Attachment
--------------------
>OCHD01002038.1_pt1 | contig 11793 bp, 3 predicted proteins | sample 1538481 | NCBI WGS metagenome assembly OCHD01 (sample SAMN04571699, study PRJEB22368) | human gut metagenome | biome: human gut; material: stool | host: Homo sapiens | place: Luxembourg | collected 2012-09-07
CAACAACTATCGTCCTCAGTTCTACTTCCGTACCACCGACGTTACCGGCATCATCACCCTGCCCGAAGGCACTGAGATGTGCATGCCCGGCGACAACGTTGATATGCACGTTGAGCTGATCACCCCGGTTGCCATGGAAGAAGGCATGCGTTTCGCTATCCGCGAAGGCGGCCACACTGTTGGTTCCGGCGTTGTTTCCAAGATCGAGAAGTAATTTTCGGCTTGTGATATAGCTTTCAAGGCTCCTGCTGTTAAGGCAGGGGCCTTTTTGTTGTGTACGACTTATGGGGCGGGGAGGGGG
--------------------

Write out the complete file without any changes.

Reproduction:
>OCHD01002038.1_pt1 | contig 11793 bp, 3 predicted proteins | sample 1538481 | NCBI WGS metagenome assembly OCHD01 (sample SAMN04571699, study PRJEB22368) | human gut metagenome | biome: human gut; material: stool | host: Homo sapiens | place: Luxembourg | collected 2012-09-07
CAACAACTATCGTCCTCAGTTCTACTTCCGTACCACCGACGTTACCGGCATCATCACCCTGCCCGAAGGCACTGAGATGTGCATGCCCGGCGACAACGTTGATATGCACGTTGAGCTGATCACCCCGGTTGCCATGGAAGAAGGCATGCGTTTCGCTATCCGCGAAGGCGGCCACACTGTTGGTTCCGGCGTTGTTTCCAAGATCGAGAAGTAATTTTCGGCTTGTGATATAGCTTTCAAGGCTCCTGCTGTTAAGGCAGGGGCCTTTTTGTTGTGTACGACTTATGGGGCGGGGAGGGGG